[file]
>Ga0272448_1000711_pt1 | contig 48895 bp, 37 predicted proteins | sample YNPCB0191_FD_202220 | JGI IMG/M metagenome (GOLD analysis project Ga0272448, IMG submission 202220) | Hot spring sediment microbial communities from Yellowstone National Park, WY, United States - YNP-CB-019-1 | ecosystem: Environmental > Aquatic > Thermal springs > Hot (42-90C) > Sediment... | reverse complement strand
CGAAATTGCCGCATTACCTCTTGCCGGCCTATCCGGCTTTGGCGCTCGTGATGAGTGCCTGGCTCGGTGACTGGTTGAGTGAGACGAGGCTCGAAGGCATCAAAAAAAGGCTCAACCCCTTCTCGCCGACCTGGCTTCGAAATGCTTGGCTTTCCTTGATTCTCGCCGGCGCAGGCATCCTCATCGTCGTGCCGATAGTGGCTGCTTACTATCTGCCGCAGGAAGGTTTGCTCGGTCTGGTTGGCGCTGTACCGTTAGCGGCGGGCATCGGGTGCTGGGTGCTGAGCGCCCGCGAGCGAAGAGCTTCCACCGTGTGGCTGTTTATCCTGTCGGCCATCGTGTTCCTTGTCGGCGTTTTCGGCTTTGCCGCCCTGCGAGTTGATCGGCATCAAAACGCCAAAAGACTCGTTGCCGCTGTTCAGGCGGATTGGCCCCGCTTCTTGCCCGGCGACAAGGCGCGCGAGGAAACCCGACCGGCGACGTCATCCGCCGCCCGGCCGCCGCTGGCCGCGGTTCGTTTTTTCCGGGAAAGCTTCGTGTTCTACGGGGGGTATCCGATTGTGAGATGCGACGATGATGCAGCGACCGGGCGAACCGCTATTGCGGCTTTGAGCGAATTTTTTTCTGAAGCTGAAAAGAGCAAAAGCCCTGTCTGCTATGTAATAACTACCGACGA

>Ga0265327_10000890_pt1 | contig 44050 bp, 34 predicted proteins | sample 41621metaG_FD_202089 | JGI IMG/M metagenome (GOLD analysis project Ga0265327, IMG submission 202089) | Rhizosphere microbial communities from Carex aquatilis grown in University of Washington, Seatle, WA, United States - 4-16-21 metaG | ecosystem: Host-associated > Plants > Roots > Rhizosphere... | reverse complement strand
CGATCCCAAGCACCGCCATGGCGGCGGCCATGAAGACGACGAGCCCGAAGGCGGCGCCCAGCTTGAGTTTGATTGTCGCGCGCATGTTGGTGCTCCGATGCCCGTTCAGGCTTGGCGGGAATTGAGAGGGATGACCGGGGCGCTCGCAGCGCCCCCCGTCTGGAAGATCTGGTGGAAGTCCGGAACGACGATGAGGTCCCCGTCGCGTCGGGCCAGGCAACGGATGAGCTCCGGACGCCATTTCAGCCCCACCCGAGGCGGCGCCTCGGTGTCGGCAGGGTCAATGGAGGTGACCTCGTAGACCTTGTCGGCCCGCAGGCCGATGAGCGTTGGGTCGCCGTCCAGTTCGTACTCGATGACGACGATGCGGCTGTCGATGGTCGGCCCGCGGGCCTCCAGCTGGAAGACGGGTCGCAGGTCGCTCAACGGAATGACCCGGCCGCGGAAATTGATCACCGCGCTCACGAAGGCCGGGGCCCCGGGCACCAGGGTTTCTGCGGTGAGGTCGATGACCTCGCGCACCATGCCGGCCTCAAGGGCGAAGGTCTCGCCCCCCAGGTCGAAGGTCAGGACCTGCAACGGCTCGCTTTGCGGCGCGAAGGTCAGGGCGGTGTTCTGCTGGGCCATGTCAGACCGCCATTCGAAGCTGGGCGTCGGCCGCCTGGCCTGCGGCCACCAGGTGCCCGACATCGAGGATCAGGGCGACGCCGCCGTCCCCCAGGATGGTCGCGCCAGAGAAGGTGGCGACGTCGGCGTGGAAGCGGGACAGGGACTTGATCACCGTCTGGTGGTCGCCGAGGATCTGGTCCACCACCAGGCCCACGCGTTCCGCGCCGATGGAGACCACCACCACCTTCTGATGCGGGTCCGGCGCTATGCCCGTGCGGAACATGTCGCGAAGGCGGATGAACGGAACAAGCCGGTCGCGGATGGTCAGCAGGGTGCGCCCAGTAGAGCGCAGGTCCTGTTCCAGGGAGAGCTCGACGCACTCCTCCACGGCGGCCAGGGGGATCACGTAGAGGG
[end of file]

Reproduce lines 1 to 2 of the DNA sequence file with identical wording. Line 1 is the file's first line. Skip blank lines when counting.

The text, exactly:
>Ga0272448_1000711_pt1 | contig 48895 bp, 37 predicted proteins | sample YNPCB0191_FD_202220 | JGI IMG/M metagenome (GOLD analysis project Ga0272448, IMG submission 202220) | Hot spring sediment microbial communities from Yellowstone National Park, WY, United States - YNP-CB-019-1 | ecosystem: Environmental > Aquatic > Thermal springs > Hot (42-90C) > Sediment... | reverse complement strand
CGAAATTGCCGCATTACCTCTTGCCGGCCTATCCGGCTTTGGCGCTCGTGATGAGTGCCTGGCTCGGTGACTGGTTGAGTGAGACGAGGCTCGAAGGCATCAAAAAAAGGCTCAACCCCTTCTCGCCGACCTGGCTTCGAAATGCTTGGCTTTCCTTGATTCTCGCCGGCGCAGGCATCCTCATCGTCGTGCCGATAGTGGCTGCTTACTATCTGCCGCAGGAAGGTTTGCTCGGTCTGGTTGGCGCTGTACCGTTAGCGGCGGGCATCGGGTGCTGGGTGCTGAGCGCCCGCGAGCGAAGAGCTTCCACCGTGTGGCTGTTTATCCTGTCGGCCATCGTGTTCCTTGTCGGCGTTTTCGGCTTTGCCGCCCTGCGAGTTGATCGGCATCAAAACGCCAAAAGACTCGTTGCCGCTGTTCAGGCGGATTGGCCCCGCTTCTTGCCCGGCGACAAGGCGCGCGAGGAAACCCGACCGGCGACGTCATCCGCCGCCCGGCCGCCGCTGGCCGCGGTTCGTTTTTTCCGGGAAAGCTTCGTGTTCTACGGGGGGTATCCGATTGTGAGATGCGACGATGATGCAGCGACCGGGCGAACCGCTATTGCGGCTTTGAGCGAATTTTTTTCTGAAGCTGAAAAGAGCAAAAGCCCTGTCTGCTATGTAATAACTACCGACGA